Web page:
Why I Love Theater [Single White Nerd]
About an hour ago, a play handed me my ass. “Here you go,” it said, “have your ass.” In this case, “ass handed” means inspired, galvanized, surprised and moved. It reminded me why I love theater.
Here’s the thing–this show, the one I just saw, I shouldn’t have liked it. It’s not for me. It’s about the integration of baseball. Specifically, it’s about a fictitious meeting between Mr. Rickey, the owner of the Brooklyn Dodgers, Paul Robeson, Bill “Bojangles” Robinson, Joe Louis and Jackie Robinson to discuss moving Jackie Robinson from the minor leagues to the major leagues.
I’m not a baseball fan. Nor am I Black. This play shouldn’t have spoken to me.
Well told stories are rarely about what they’re about. In this case, a story about a meeting–literally five guys talking in a room–regarding race and baseball became about something much more universal. Everything about the play from the set to the performances–some of the bravest performances I’ve seen in a long time–told this story with specificity, elegance and efficiency. And through that specificity, the story became about so much more. The cost the compromises we make in the name of our own careers or of the greater good. What happens–the damage we do–when we lose sight of what we’re fighting for in the heat of battle. The swirling emotions and impulses that come with any accomplishment or decision. The lengths we go to to determine our own identities.
Theater, to an even greater degree than art, literature or film, has the incredible ability to tell these specific, universal stories and galvanize an audience with them. It’s immediate and ephemeral and when it works, which isn’t that often, it touches the audience in a visceral way that lasts long beyond the duration of the show. The actors and audience dance together, each feeding off the energy of the other, the actors transporting the audience, the audience going with them on a journey. A great performance–or, in the case of the show I saw today several great performances–strips away human nature to its bare elements, reveals the vulnerability at the core of a character, and inspires the audience to see that kind of honesty in themselves.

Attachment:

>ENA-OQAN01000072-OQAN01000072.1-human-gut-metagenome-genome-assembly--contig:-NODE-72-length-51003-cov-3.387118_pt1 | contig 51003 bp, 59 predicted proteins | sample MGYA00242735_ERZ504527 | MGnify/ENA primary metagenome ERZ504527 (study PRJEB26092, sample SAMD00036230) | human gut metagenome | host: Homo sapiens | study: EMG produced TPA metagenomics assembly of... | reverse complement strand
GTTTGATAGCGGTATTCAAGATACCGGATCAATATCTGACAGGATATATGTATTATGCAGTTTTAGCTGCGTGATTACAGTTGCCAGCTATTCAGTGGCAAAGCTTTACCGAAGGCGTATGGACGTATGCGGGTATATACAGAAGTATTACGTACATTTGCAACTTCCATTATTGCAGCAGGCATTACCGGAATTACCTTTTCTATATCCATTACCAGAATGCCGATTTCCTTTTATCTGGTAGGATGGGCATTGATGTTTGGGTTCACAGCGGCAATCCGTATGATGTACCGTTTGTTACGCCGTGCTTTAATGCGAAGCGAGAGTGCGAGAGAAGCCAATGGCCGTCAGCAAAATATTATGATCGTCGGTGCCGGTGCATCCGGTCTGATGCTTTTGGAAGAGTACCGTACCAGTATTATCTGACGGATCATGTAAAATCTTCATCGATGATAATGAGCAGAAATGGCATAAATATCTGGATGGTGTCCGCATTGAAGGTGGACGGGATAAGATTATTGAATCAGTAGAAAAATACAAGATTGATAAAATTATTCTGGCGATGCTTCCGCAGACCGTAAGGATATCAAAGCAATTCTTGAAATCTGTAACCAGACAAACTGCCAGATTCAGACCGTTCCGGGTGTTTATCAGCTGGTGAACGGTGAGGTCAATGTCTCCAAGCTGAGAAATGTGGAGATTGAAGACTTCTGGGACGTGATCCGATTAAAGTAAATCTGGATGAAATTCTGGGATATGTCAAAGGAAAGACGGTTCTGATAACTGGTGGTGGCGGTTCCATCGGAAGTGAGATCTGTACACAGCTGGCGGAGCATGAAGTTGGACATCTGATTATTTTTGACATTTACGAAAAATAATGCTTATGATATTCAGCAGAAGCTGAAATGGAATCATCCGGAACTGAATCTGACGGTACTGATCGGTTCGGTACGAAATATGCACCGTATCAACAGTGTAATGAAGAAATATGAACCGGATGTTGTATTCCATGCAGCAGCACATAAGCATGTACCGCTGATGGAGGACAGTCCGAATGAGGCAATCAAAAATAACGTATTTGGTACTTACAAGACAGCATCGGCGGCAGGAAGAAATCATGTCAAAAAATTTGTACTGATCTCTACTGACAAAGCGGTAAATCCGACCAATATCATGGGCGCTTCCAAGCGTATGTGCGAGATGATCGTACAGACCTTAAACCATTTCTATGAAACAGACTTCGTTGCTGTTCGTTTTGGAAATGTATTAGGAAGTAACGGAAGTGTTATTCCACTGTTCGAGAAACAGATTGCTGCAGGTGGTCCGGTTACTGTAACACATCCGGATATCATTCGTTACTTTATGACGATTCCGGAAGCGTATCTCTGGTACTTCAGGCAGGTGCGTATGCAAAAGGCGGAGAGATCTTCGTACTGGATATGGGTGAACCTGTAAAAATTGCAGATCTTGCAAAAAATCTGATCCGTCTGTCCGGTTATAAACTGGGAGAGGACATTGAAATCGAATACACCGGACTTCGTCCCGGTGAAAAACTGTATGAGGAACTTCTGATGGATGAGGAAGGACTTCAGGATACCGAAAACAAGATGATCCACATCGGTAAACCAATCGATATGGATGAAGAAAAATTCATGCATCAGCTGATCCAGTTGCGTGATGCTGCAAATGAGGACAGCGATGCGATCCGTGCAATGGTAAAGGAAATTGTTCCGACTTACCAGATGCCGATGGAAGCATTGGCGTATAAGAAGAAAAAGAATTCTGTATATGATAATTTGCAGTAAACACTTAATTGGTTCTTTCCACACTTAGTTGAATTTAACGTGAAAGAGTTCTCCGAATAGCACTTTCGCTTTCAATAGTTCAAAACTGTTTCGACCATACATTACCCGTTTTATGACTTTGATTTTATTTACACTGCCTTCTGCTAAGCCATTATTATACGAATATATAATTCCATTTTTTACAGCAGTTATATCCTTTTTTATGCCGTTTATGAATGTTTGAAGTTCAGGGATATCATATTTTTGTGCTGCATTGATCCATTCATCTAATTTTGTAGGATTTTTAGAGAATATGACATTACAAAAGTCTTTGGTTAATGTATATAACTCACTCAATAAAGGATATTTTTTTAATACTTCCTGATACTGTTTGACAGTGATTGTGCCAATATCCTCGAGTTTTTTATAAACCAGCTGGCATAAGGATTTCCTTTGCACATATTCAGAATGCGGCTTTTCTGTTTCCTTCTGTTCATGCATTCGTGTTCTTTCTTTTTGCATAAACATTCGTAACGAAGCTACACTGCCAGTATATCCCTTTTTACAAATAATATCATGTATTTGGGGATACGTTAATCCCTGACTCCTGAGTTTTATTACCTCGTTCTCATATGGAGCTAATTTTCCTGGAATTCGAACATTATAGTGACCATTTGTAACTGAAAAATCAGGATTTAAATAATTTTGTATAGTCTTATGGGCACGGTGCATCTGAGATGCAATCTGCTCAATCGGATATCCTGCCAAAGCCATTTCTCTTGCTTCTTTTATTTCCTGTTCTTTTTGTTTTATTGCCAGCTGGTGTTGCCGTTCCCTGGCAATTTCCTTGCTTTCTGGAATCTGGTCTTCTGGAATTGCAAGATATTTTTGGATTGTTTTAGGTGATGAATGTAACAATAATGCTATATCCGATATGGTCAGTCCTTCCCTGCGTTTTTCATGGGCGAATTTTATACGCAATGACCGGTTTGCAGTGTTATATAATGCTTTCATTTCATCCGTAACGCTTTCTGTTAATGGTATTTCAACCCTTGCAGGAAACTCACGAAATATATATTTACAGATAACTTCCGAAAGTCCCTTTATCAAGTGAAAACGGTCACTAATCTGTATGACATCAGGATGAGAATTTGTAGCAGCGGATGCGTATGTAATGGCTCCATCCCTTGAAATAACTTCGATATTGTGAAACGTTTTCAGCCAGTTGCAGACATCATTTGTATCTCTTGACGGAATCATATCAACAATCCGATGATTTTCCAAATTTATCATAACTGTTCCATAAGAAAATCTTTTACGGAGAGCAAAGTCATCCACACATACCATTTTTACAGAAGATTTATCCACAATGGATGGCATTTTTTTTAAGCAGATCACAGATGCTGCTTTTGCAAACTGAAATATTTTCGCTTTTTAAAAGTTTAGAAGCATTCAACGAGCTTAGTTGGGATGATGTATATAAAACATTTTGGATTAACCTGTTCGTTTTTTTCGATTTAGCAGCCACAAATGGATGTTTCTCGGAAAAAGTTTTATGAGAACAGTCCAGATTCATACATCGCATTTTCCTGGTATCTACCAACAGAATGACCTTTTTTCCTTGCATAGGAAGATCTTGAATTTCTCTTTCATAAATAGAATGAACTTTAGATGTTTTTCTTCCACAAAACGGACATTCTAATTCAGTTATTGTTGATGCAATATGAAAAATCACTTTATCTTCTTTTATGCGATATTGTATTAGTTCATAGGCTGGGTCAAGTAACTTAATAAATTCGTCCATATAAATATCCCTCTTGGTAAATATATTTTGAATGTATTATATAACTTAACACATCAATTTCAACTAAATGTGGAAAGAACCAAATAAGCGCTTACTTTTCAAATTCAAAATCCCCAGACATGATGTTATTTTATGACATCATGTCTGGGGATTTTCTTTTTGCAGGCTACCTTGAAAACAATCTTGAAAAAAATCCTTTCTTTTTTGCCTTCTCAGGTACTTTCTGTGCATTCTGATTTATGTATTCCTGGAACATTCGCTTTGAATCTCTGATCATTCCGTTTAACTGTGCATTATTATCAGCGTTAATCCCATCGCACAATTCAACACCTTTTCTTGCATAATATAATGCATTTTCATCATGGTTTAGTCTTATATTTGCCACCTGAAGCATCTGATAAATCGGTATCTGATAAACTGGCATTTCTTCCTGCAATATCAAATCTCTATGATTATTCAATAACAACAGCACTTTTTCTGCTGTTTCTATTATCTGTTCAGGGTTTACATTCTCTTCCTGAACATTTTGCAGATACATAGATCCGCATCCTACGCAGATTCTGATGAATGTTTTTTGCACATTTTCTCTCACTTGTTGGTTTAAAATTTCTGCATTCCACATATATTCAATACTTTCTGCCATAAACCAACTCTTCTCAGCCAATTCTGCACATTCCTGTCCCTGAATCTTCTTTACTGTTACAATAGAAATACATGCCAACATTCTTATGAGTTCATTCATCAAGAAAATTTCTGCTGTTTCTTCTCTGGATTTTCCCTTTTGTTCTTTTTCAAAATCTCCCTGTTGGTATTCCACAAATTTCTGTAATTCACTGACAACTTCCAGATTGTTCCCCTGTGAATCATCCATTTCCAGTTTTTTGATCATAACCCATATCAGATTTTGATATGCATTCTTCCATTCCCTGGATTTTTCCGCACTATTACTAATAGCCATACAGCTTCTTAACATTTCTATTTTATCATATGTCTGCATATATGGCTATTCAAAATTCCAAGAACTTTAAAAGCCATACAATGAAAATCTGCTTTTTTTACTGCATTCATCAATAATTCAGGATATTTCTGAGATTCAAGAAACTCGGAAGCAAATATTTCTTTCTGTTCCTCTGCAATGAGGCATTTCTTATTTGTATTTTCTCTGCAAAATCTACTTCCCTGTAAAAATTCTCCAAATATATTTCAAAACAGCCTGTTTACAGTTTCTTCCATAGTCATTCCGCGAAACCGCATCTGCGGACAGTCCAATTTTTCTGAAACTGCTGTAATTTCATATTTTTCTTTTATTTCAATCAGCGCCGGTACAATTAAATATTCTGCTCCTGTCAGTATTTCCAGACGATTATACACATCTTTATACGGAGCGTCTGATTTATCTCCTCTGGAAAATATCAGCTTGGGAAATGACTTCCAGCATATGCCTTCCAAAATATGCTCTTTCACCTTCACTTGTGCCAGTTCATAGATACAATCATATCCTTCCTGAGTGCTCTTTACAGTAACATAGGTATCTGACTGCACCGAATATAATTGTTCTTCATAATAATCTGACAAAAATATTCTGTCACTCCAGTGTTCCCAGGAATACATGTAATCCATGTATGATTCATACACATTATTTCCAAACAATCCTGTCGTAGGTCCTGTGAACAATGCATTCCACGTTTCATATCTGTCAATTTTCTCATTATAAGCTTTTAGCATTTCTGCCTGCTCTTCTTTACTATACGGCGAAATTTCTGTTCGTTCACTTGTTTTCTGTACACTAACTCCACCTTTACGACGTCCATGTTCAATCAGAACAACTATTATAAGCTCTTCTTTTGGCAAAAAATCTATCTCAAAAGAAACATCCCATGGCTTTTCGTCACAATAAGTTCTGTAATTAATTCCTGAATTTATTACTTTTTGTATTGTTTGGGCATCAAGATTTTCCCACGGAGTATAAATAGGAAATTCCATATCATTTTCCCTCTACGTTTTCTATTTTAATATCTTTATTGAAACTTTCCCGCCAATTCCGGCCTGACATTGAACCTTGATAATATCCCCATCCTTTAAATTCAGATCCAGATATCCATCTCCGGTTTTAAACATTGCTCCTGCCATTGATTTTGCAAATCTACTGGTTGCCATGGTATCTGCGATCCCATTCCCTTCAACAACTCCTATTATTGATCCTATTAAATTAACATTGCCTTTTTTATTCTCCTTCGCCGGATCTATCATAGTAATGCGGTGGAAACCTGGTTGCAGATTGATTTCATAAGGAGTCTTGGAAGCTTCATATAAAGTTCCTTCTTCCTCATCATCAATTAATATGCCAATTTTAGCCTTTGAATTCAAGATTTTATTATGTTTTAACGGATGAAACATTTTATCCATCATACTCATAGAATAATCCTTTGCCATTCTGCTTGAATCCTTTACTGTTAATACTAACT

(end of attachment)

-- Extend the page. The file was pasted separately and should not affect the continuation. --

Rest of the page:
Today, when many of our interactions are technology mediated, over-considered, and dependent on social masks, any time that people can sit in a room together and experience a shared humanity is sacred. It’s magical. Theater, when done right, creates a space where that magic can happen.
And that is why I love theater. Good talk.
(If you’re in Chicago, head to Lookingglass Theatre to see Mr. Rickey Calls a Meeting. If not, consider flying in to see it. I did. But, then, I love theater.)
featured image credit: AndyRoberts